Wow, just sitting there in a shower.
And so, associated with the digital Festival – during the month of August — we are able to unlock the archive, and people are able to watch old concerts dating back to the 70s and listen to old concerts dating back to the 60s. Anyone who buys a digital ticket to this year’s festival will not only get to watch thein-person festival digitally, they will also get to enjoy the archive for the entire month of August. With your ticket, you get an unending supply of phenomenal music from over the years. We’re really really excited about that and that’s why we have membership growing from all over the world.
What is your personal history with folk music?
My mother and father met at the Philadelphia Folk Festival. If it were not for the Philadelphia Folk Festival, I literally would not exist.
I didn’t know I was unlocking your secret origin.
In fact, my mother met all four of her husbands at the Philadelphia Folk Festival, so single ladies, come on down. Happy hunting ground! (laughs)
However, for me, the Philadelphia Folk Festival is something that I went to, for the first time, when I was four months old. It was the 25th Festival. And I still have the original program from the 25th Festival that my parents brought home. I have absolutely no memory of it, of course, but, there were incredible acts that were world-renowned such as Janis Ian, David Bromberg,
The Roaches, Tom Paxton, Judy Collins. So, then I went again at a year and four months and I went again at 2 years and 4 months. Now, this will be my 37th Philadelphia Folk Festival because I will be going at 36th and four months.
This is a festival that means the world to me because it was a part of my upbringing. It was a part of my journey to discovering who I was and being around this incredible musical community inspired me in so many ways. I have tried to play and write music. I’m fine, I’m not great (laughs) but what’s wonderful is that I am able to be in a position where I can help other people become greater or showcase their great gifts, and that means more to me than anything in the world. Because again, if it wasn’t for this Festival, I literally wouldn’t be here. So, creating this community and ensuring that it’s here, not just to celebrate its 60th, but for 60 more years to come is just incredibly important.
Okay, let’s turn to 2022 Festival, which is no longer held in Paoli, right?
Correct. We moved in the 1970s to the old Pool Farm, which is located in Upper Salford Township, Pennsylvania and we are so excited to be back at our old home after the pandemic.
People need to know this is on an actual farm with children’s activities and actual camp sites going on. People make pilgrimages to the PFF.
We have people that come to the festival every year from the depths of Northern Canada, from Germany, from Colombia, from all these different places; Tanzania, Africa. There’s a couple that comes every year because this is just their ‘happiest place on Earth.’ This is where they’re able to come and be with their community. And we’ve been working really hard to make sure that the Folk music is as broad as possible to make sure that people are able to see themselves and their stories represented on our stages, as well. Because again, folk music is all about storytelling.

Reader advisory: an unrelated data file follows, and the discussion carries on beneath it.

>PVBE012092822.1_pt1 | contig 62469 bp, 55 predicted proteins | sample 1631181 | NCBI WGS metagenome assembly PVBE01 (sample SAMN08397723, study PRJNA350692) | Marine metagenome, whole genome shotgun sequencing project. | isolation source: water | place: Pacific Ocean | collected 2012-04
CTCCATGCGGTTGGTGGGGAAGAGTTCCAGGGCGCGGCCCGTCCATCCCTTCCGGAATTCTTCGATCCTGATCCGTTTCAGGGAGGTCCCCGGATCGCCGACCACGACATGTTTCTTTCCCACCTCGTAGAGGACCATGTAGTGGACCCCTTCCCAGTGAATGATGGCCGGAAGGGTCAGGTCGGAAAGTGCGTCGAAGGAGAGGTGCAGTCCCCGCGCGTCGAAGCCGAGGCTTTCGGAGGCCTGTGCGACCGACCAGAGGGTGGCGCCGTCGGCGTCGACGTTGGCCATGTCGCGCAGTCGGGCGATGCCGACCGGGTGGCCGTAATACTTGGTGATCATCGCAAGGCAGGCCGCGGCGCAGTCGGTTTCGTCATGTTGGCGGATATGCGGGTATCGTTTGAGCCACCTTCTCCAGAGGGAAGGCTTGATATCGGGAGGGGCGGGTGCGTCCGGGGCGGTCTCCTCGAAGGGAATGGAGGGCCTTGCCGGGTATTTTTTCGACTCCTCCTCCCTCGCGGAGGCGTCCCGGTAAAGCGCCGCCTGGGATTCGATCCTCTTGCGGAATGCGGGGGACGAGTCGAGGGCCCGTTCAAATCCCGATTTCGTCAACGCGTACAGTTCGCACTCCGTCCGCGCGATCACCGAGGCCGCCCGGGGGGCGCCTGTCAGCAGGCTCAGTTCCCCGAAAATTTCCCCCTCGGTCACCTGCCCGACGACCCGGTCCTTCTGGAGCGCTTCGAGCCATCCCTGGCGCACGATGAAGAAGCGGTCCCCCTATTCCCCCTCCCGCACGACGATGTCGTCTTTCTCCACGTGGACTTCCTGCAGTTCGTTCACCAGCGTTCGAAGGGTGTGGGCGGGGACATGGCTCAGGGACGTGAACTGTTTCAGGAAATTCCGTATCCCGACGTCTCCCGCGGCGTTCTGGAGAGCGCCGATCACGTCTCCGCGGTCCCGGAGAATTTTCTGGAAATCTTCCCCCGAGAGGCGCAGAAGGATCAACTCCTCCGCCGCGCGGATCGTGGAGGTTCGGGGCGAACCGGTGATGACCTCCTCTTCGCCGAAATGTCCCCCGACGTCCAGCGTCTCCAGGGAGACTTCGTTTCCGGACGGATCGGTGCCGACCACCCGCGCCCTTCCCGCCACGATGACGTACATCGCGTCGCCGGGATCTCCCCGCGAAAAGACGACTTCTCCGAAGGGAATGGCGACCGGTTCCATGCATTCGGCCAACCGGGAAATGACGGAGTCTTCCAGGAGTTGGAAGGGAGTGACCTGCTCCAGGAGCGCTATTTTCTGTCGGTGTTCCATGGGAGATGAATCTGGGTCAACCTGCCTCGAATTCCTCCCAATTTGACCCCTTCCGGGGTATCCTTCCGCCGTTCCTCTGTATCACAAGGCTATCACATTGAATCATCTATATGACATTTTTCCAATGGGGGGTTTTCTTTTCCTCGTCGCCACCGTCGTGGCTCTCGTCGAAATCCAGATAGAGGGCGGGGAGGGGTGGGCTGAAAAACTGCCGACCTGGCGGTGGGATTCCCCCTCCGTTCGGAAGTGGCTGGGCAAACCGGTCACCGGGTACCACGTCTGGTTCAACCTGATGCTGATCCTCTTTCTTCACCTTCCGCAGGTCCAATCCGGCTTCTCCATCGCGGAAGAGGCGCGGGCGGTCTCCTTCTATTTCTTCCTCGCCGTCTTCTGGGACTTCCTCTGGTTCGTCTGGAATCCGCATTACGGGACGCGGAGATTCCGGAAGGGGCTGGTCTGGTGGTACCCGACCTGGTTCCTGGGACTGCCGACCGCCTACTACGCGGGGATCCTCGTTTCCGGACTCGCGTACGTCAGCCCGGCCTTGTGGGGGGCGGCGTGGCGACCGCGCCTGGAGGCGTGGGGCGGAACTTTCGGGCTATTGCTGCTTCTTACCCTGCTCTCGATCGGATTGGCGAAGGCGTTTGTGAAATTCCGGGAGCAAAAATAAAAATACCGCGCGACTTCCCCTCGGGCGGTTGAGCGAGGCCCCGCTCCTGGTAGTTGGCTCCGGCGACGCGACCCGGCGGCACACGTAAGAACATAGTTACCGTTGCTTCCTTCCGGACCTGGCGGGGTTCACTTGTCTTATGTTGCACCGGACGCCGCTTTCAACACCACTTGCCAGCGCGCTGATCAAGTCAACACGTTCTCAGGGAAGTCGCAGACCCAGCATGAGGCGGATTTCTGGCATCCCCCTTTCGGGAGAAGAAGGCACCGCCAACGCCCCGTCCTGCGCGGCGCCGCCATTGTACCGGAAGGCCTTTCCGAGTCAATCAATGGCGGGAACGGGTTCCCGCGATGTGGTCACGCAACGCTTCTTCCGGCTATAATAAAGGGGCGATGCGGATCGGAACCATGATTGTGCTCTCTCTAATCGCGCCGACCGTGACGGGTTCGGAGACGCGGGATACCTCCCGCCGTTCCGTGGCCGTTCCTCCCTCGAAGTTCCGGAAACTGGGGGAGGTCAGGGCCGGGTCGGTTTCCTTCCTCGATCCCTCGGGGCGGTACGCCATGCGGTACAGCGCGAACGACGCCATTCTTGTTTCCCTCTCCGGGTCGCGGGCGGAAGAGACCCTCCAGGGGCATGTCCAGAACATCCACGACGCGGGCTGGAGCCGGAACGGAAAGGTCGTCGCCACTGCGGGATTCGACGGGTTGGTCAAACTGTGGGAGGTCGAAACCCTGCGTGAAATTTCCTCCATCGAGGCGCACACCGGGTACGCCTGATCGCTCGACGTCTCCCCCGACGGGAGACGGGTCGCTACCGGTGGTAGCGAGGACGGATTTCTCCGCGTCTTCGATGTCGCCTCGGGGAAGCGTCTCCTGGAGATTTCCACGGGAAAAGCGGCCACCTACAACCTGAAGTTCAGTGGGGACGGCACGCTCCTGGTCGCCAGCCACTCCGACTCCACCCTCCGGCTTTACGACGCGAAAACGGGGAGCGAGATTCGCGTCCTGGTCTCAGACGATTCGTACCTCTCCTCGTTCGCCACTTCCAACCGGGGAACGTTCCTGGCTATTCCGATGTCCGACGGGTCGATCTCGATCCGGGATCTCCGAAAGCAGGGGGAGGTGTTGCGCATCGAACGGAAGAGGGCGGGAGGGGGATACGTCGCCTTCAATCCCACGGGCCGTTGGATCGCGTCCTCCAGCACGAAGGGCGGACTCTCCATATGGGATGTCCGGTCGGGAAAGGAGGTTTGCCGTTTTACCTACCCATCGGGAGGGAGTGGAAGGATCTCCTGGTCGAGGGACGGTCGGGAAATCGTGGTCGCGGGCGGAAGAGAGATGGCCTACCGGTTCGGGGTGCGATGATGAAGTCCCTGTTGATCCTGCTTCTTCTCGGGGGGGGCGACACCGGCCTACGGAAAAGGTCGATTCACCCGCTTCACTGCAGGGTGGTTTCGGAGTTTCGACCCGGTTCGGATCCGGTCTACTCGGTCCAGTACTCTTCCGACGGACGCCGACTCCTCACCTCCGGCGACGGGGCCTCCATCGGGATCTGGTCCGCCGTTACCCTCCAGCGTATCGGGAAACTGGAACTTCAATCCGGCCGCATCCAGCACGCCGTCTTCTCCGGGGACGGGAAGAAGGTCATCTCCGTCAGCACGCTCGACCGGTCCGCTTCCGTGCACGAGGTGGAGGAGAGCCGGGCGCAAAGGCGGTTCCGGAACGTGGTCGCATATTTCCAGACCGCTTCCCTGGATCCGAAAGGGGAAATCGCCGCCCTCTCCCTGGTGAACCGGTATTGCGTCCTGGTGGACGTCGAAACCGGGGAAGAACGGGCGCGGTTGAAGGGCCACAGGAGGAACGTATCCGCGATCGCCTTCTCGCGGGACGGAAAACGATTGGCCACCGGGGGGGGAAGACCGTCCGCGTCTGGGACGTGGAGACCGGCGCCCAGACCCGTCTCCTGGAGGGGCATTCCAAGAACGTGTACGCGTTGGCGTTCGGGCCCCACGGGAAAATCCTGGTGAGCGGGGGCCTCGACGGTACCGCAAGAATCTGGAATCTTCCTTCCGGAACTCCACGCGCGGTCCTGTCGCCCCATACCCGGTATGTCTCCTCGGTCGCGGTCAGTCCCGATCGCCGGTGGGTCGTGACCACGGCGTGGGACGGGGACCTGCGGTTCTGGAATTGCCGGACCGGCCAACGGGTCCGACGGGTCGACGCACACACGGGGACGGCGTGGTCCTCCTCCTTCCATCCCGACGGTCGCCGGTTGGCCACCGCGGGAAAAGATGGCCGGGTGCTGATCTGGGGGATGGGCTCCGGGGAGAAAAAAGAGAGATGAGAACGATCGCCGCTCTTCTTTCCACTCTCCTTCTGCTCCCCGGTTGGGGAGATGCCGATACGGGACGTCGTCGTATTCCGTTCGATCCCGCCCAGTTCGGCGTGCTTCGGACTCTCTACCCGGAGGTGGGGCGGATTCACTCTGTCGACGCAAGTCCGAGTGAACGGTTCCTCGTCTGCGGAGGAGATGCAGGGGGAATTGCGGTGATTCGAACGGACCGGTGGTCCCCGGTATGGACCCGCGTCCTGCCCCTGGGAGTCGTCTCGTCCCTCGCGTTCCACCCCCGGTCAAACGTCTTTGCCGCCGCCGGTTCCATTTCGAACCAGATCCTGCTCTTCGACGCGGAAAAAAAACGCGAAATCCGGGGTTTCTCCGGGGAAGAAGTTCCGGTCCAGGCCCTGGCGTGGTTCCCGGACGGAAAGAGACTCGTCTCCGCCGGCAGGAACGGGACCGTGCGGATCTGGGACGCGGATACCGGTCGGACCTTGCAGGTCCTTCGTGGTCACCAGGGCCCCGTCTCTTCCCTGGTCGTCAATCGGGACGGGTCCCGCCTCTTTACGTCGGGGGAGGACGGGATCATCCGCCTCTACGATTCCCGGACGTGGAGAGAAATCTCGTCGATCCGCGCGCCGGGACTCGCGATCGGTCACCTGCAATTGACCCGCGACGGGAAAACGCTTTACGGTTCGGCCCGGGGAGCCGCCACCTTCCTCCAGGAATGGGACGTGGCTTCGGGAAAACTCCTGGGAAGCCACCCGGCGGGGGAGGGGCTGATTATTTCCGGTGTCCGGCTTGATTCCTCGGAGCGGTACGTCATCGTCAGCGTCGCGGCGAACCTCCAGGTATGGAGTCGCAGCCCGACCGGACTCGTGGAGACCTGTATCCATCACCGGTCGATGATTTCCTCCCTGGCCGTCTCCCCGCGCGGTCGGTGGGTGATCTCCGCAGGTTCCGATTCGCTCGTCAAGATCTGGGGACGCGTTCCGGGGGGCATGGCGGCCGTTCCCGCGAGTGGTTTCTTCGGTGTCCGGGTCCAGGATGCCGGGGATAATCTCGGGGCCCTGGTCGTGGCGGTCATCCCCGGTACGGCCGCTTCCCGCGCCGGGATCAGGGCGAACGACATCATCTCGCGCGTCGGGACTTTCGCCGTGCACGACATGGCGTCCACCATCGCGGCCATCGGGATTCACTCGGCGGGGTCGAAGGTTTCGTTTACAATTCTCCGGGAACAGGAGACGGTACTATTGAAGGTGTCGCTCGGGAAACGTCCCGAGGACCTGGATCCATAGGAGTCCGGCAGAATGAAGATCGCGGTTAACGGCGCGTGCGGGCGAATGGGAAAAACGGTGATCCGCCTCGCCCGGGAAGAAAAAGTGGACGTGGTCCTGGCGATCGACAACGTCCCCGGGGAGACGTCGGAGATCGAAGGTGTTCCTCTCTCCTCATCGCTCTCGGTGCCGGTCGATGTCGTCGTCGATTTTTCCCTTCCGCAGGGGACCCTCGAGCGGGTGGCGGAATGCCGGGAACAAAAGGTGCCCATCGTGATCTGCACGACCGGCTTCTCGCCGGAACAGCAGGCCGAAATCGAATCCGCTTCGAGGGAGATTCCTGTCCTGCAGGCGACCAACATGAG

I appreciate that because the one thing that I’ve been able to take in with my (admitted) limited knowledge of folk music, outside of the singer-songwriter aspect of it and the more acoustic nature of the music, is the inclusivity of the genre to all voices.
Absolutely. And it is something that is accepting of all races, creeds, sexual orientations, and gender identities. Religions, etc. We are welcome to have anyone with any viewpoint up on our stages because it’s important for us to share those stories. I mean, I’ll just share another anecdote.
I am an out gay man and I have no doubt in my mind that I was able to come to terms with sexuality as a result of just being in such an open and accepting environment every year. I mean, I came out at 16 – 20 years ago this year – and I came out after almost a couple of weeks after going to the Philadelphia Book Festival because I was there and just surrounded by people that I knew loved and accepted me for who I was. And I just felt like this was a time where I could start being open about who I was and it’s one of those wonderful safe places and spaces that we have. And we have so many people again that come from all over the world and come from so many different backgrounds, the racial religious gender identity, and we just want to make sure that we have created this great community of musicians and music lovers. This great space in place for people to just be themselves is something we’re incredibly proud of.
So the Philadelphia Folk Festival is taking place Friday through Sunday, August 19th through the 21st, with a kickoff event on Thursday, August 18th. The lineup is immense. You’ve got everybody on here, from J and The Causeways to Davina and the Vagabonds.
We are very, very proud of the diversity that we showcased in our lineup. And I’ve got to say, it’s something that is very much a part of who we are in 2018. We were asked to take the key change pledge, which was a pledge that started in European music festivals to try to ensure that they represented 50/50 gender parity because so many music festivals are overrun with all-male applications. So when that crossed our desks, we were like ‘That’s something that we would love to do, but we also would like we’ve already booked everyone for this year. So we will make sure that we do it for 2019’, but soon after, we took a look at our 2018 lineup and our lineup is already 50/50. So we sent them taht message and they said ‘congratulations, you are the first United States festival to achieve it.’ We didn’t even do it on purpose, it’s just who we are. We book great music, we book artists that have something to say, we booked talented musicians and if those musicians happen to be female identified, non-binary, black, white, Muslim, Jewish. We want to make sure that stories from every different walk of life are going to be exemplified.